Siskel and Ebert hated each other at first. That cannot be denied. Their mutual contempt as they tape segments in a Chicago public television studio is palpable. This stretch of Life Itself provokes a lot of sharp laughter, particularly if you grew up watching the show and remember the great Siskel and Ebert battles and the dirty looks Roger shot Gene when they really disagreed on a movie. As they moved their show from one more lucrative studio to another and realized they needed each other to remain successful, Siskel and Ebert would become as close as brothers — squabbling brothers, but brothers still.
Gene Siskel was an important person in Roger’s life, but not the most important. That would be Chaz, whom he married in 1992. Roger comes to her after abandoning the late night carousing he realized was self-destructive. Interviewed in the film, Chaz admits for the first time in public that she met Roger at an Alcoholics Anonymous meeting.
The devotion Roger and Chaz share seems impossible to be true, that surely James must be juicing it up a bit for the documentary. Like anyone else who saw them together, I can testify that what you see on the screen is genuine. Roger and Chaz wanted to spend as much time with each other as they could, so Chaz became a frequent and welcome member of the screening room crowd. I remember thinking, She must really love her husband if she’s willing to watch Adam Sandler movies with him.
James shifts the timeline from Roger’s history to present scenes in the hospital where the critic’s family and friends gradually realize he will not get better. Chaz remains optimistic — if anyone could will cancer out of a loved one, it would be her — but Roger seems to know better. In one of the documentary’s most heartbreaking scenes, she confesses Roger signed a Do Not Resuscitate order while she was out of the hospital.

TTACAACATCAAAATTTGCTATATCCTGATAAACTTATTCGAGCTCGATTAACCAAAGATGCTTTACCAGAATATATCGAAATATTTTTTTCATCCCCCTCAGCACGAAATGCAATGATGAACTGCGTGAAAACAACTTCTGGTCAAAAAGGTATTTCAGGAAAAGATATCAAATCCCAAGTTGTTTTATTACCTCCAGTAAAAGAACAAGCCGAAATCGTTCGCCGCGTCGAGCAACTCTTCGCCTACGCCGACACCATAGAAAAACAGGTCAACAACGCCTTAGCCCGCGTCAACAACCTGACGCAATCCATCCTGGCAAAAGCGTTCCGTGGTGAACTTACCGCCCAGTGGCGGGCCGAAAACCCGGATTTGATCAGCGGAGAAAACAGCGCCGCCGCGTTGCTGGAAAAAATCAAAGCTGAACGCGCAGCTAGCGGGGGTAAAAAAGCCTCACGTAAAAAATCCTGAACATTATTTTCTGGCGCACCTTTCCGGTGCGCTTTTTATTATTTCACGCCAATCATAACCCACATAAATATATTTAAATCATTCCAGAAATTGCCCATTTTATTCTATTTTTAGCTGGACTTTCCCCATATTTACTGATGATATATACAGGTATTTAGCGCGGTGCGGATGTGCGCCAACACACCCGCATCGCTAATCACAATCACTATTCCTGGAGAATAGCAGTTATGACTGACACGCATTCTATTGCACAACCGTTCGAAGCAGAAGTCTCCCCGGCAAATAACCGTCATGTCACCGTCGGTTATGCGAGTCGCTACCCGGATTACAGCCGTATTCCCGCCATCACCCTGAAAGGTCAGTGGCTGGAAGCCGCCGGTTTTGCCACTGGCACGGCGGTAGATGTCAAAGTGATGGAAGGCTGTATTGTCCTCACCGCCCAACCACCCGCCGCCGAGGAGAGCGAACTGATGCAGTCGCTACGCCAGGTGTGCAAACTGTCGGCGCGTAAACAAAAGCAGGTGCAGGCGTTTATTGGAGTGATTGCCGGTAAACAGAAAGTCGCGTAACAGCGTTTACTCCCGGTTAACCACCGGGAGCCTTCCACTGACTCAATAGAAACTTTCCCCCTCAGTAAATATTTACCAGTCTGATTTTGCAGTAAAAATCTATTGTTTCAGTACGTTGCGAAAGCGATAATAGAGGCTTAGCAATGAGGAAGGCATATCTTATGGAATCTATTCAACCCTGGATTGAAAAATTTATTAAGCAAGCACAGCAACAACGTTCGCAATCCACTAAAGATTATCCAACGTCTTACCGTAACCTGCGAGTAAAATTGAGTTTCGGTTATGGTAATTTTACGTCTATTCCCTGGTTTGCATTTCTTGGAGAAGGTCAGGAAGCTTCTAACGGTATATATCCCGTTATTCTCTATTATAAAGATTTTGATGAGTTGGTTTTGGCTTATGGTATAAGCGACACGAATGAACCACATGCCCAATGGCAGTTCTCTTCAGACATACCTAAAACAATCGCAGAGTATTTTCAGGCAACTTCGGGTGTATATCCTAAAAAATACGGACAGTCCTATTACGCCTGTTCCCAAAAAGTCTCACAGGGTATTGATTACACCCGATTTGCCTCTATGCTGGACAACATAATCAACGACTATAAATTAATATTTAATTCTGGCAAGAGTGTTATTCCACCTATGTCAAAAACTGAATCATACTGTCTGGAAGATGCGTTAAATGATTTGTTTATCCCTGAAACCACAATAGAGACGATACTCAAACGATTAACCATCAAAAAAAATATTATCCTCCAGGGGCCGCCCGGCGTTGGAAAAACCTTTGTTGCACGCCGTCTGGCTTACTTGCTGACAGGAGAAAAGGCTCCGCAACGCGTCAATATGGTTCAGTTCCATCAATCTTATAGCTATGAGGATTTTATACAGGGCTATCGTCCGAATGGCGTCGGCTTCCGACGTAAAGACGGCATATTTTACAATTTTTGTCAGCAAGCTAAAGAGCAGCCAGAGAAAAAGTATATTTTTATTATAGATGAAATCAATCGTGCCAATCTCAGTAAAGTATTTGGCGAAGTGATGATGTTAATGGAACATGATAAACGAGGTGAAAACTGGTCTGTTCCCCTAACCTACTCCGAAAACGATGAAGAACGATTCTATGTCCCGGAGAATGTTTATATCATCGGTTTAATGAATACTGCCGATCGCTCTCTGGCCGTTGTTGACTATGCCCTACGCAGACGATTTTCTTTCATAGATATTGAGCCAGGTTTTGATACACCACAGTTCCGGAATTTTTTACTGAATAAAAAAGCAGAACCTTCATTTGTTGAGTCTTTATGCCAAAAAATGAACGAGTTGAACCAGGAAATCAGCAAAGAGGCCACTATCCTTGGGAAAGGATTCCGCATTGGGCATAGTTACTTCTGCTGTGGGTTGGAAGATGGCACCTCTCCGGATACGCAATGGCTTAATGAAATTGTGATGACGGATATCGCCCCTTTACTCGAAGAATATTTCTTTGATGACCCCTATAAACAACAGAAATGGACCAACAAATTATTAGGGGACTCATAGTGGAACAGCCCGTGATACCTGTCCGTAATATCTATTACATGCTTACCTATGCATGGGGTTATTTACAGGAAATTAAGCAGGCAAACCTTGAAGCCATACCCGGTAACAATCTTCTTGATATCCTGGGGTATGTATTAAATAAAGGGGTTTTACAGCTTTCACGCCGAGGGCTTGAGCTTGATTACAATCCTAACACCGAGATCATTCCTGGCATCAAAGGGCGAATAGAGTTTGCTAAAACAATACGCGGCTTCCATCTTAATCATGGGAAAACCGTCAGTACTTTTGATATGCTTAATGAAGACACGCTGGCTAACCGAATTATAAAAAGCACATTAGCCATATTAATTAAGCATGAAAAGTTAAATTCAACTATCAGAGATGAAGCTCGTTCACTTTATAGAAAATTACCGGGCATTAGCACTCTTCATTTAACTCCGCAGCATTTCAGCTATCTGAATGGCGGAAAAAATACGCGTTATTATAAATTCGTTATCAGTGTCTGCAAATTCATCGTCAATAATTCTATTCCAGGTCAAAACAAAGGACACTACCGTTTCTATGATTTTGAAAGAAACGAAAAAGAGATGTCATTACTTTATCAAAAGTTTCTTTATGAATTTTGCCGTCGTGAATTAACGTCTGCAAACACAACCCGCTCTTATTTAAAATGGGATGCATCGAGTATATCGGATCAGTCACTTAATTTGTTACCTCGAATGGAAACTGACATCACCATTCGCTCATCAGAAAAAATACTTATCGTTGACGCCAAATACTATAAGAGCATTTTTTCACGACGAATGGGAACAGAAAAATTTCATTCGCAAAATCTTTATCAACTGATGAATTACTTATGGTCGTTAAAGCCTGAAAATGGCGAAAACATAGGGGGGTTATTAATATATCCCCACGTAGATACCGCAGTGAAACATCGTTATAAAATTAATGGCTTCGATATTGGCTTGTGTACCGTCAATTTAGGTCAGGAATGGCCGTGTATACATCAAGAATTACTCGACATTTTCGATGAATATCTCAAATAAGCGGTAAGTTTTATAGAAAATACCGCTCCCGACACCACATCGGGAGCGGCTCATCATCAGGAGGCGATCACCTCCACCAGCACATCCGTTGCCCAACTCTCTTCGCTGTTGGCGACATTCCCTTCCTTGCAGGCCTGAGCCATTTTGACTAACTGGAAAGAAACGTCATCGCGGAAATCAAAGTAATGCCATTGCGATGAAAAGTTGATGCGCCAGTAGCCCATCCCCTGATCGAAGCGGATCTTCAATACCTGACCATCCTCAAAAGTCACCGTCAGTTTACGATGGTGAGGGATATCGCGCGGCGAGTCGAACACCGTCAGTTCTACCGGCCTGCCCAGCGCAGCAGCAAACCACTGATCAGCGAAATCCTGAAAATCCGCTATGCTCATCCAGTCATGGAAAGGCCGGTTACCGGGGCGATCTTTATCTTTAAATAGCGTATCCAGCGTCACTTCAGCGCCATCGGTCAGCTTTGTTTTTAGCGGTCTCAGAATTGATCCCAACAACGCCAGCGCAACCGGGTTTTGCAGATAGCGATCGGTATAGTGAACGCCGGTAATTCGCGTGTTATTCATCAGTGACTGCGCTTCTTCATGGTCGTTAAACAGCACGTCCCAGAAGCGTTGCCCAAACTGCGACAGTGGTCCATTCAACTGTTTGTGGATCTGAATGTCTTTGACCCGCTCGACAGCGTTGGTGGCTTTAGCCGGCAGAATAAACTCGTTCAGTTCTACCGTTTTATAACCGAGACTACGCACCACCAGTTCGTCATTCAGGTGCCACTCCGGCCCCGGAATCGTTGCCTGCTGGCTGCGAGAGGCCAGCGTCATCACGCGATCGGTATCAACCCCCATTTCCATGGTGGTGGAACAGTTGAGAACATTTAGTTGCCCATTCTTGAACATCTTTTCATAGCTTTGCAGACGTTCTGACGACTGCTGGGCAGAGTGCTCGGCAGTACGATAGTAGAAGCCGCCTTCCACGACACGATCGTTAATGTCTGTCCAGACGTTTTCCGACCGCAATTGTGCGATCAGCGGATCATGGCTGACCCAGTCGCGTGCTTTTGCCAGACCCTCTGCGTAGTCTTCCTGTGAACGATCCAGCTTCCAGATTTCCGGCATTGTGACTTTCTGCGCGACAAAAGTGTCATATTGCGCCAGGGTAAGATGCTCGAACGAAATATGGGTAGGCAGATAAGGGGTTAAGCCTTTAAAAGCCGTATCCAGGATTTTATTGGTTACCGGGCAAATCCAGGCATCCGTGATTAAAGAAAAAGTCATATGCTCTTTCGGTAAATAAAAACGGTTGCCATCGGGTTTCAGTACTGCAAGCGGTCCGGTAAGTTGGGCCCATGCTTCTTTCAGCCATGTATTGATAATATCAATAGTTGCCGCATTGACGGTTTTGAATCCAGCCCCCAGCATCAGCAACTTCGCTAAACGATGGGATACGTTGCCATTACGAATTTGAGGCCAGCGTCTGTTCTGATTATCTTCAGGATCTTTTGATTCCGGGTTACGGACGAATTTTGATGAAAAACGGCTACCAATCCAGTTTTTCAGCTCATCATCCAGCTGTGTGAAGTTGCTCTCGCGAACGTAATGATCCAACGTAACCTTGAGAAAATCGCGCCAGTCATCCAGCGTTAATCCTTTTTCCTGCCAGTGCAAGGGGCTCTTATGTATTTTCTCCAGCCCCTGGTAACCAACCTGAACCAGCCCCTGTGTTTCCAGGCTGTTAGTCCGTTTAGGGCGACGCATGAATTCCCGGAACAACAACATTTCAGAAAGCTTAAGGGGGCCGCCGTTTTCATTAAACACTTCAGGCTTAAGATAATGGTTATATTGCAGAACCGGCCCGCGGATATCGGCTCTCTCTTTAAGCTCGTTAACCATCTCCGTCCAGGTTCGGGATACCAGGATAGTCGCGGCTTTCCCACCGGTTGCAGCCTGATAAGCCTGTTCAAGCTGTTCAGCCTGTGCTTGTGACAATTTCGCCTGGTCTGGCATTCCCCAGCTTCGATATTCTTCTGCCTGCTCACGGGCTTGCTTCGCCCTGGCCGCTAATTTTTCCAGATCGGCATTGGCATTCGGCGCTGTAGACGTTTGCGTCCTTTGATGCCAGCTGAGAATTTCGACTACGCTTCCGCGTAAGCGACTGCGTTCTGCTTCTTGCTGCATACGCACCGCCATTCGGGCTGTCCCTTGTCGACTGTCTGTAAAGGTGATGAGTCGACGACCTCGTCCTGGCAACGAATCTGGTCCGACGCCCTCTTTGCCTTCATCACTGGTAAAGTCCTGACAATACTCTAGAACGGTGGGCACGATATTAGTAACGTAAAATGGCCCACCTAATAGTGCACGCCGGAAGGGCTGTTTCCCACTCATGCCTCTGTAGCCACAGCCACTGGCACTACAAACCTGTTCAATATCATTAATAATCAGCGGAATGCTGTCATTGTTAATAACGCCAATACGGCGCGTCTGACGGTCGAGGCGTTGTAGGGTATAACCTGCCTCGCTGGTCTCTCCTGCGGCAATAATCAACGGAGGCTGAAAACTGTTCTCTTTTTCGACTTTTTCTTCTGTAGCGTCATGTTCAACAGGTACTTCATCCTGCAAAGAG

When Gene Siskel was afflicted with a cancerous brain tumor that would claim his life in 1999, he kept the details secret from everyone but his wife and only a few close family members. Right up to his partner’s death, Roger Ebert didn’t know how sick Gene Siskel was. Roger vowed that if the same thing ever happened to him, he would make it known to all. Roger was true to his word. After cancer robbed him of his voice and his jaw and left his face disfigured, Roger refused to retire from public view, even though he had to abandon his TV show (curiously, a person not seen or mentioned in Life Itself is Richard Roeper, Roger’s television partner after Siskel’s death).
The burgeoning blog culture offered Roger a new way to communicate, as well as a new audience, and he became more prolific than ever. Movies became only one of many topics as he wrote about politics (he learned his feisty liberalism from his union dad), philosophy and his own health. Always one to embrace emerging technologies, Roger thrived on the Internet. He saw it as a means to enhance and preserve his legacy. He shared with his readers his physical setbacks while telling them he did not fear death.
James shares this attitude of Roger’s, and it remains in our minds during the inevitable moment when Chaz recounts Roger’s passing (James did not film it, thankfully). Her voice chokes up, and so do we with the sadness of the occasion. Yet she describes how, once she accepted Roger was leaving, she put on Dave Brubeck music to carry him to the next plane of existence. Out of great melancholy comes beauty. Roger appreciated movies that did that.
I was fortunate enough to be present at a ceremony where Roger delivers this speech seen at the beginning of Life Itself: “For me, the movies are like a machine that generates empathy. It lets you understand a little bit more about different hopes, aspirations, dreams and fears. It helps us identify with the people who are sharing this journey with us.”
For too many film critics, cinema is a rabbit hole down which they chase themselves deeper and deeper, muttering about auteurism and formalism without bothering to look up and see how movies connect to the world outside the darkened theater. For Roger Ebert, a love of movies equated a love of life. That is the type of critic I have always hoped to be.